. . . and still afraid of the decision coming down pretty soon. It’s the case about the anti-Hillary documentary from last election cycle which was produced by a corporation. How the Court rules will determine if corporations can expand their financial support of individual candidates and advertise on their behalf.
This is a big issue for me. Campaign finance – more than any other abuse of our electoral system is one that has the most potential to damage us permanently. Because once corporate money is able to drive the discussion, it will drown out all discussion of common and civic values.
In this excerpt from a NY Times editorial of September 23 on the subject, I loved what our Solicitor General said (empasis mine):
g[corporations] may own property and have limited rights to free speech. They can sue and be sued. They have the right to enter into contracts and advertise their products. But corporations cannot and should not be allowed to vote, run for office or bear arms. Since 1907, Congress has banned them from contributing to federal political campaigns — a ban the Supreme Court has repeatedly upheld.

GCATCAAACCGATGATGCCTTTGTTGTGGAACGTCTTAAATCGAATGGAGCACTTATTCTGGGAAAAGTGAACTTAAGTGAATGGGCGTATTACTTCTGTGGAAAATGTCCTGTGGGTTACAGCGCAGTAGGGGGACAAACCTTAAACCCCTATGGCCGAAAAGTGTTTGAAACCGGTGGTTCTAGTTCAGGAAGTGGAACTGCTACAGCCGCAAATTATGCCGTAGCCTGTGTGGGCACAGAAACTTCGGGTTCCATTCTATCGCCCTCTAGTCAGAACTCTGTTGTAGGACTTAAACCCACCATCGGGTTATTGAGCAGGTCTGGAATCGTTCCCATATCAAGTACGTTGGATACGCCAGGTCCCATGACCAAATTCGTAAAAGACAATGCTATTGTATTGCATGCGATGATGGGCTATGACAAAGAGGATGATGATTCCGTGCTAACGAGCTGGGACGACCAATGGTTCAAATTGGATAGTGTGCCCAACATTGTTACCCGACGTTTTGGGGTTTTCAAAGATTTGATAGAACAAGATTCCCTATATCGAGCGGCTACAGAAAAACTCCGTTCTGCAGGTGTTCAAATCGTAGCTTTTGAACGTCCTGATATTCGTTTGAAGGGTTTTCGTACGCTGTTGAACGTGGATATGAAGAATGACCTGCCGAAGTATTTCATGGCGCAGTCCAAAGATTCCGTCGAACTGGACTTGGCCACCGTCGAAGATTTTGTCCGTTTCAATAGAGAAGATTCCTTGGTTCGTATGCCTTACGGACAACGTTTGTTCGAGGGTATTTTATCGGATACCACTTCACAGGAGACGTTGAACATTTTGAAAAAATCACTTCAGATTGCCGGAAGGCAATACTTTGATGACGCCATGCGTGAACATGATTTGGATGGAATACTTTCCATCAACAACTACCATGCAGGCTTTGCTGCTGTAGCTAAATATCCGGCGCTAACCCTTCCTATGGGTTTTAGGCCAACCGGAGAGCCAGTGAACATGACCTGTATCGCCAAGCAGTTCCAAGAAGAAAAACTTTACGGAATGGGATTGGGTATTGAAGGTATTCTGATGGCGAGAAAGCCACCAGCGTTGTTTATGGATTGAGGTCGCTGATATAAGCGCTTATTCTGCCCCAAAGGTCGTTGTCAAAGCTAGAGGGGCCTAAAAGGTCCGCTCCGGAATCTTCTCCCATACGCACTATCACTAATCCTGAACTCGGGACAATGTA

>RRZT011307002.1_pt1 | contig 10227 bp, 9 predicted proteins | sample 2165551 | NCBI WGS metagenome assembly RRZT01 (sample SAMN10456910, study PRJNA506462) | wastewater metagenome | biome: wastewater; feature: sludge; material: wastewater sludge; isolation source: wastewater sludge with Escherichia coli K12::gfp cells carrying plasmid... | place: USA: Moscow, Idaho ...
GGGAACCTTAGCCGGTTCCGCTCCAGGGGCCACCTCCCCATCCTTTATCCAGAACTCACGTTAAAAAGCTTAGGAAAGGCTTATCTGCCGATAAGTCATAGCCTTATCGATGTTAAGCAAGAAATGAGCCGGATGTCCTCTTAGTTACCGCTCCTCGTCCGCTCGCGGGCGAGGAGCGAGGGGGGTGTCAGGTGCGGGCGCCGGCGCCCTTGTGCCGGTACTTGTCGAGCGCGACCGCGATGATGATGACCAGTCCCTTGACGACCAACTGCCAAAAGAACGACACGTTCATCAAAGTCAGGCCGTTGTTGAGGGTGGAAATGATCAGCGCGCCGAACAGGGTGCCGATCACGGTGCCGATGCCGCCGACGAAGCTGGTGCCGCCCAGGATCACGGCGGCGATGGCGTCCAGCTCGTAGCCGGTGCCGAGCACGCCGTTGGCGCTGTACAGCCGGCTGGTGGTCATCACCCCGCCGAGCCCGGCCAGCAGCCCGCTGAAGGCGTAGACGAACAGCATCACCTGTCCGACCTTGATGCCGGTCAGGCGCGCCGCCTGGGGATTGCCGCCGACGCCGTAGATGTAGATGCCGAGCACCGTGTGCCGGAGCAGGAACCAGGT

In an exchange this month with Chief Justice Roberts, the solicitor general, Elena Kagan, argued against expanding that narrowly defined personhood. “Few of us are only our economic interests,” she said. “We have beliefs. We have convictions.” Corporations, “engage the political process in an entirely different way, and this is what makes them so much more damagin,” she said.